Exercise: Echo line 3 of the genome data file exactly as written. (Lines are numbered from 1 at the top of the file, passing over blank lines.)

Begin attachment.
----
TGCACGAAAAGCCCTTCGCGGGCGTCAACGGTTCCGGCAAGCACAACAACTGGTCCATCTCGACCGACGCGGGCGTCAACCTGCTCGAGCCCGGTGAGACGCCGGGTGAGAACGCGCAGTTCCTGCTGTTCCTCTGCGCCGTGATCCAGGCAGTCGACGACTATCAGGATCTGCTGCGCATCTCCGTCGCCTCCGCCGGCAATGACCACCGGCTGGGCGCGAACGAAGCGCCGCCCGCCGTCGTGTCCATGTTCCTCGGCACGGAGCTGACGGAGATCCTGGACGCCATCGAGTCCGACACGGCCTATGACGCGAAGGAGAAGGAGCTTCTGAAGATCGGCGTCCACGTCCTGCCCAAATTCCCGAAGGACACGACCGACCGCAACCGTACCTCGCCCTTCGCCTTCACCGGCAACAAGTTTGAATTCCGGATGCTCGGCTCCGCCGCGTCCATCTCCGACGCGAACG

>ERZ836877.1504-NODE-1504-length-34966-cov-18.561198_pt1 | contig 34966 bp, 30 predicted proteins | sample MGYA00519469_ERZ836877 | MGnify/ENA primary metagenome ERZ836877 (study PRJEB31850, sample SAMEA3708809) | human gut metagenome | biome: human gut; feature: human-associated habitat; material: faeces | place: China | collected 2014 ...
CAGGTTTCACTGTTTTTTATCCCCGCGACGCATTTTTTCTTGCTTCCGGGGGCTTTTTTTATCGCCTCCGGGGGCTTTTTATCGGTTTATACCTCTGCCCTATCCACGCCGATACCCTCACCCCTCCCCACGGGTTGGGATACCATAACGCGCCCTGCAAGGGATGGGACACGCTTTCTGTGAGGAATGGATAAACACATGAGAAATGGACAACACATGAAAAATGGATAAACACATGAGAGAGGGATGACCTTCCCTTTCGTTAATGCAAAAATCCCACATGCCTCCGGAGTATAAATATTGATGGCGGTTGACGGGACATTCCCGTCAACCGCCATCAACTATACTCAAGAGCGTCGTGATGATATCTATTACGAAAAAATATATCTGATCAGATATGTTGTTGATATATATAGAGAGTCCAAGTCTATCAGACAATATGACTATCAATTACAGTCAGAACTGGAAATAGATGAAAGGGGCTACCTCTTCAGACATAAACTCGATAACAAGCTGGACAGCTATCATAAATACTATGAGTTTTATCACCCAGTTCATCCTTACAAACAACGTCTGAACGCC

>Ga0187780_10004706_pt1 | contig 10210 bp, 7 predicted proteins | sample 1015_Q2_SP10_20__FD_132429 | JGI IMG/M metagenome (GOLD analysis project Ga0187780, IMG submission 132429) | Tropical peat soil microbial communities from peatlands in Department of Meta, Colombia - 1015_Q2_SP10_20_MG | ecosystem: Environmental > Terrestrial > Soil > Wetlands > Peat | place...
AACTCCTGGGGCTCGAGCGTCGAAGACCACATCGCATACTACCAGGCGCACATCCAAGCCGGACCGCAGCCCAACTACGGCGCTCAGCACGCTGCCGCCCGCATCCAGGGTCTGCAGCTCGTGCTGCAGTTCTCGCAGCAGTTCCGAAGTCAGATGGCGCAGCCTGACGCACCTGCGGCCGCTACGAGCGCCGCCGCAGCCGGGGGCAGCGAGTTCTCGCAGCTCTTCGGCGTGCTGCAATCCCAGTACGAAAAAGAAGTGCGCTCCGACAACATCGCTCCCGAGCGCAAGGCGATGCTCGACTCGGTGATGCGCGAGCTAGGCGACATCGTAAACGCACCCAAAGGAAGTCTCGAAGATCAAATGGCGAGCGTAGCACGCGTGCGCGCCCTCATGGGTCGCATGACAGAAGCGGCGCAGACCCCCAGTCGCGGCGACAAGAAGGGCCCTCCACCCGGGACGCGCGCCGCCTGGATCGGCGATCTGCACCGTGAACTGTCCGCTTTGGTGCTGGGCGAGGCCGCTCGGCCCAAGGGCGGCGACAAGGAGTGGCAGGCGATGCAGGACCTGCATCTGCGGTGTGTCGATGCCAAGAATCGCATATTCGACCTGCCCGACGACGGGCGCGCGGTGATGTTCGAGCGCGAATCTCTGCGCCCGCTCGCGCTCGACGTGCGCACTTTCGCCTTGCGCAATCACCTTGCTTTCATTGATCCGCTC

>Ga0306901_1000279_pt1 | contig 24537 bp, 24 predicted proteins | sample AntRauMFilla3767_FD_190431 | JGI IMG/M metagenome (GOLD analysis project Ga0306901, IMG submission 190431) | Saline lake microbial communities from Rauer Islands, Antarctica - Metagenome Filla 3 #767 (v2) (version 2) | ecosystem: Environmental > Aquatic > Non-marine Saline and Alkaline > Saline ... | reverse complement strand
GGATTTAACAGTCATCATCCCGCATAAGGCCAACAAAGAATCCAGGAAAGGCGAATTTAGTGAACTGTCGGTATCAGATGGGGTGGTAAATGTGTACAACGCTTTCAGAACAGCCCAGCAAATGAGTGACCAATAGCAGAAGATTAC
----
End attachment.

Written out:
CAGGTTTCACTGTTTTTTATCCCCGCGACGCATTTTTTCTTGCTTCCGGGGGCTTTTTTTATCGCCTCCGGGGGCTTTTTATCGGTTTATACCTCTGCCCTATCCACGCCGATACCCTCACCCCTCCCCACGGGTTGGGATACCATAACGCGCCCTGCAAGGGATGGGACACGCTTTCTGTGAGGAATGGATAAACACATGAGAAATGGACAACACATGAAAAATGGATAAACACATGAGAGAGGGATGACCTTCCCTTTCGTTAATGCAAAAATCCCACATGCCTCCGGAGTATAAATATTGATGGCGGTTGACGGGACATTCCCGTCAACCGCCATCAACTATACTCAAGAGCGTCGTGATGATATCTATTACGAAAAAATATATCTGATCAGATATGTTGTTGATATATATAGAGAGTCCAAGTCTATCAGACAATATGACTATCAATTACAGTCAGAACTGGAAATAGATGAAAGGGGCTACCTCTTCAGACATAAACTCGATAACAAGCTGGACAGCTATCATAAATACTATGAGTTTTATCACCCAGTTCATCCTTACAAACAACGTCTGAACGCC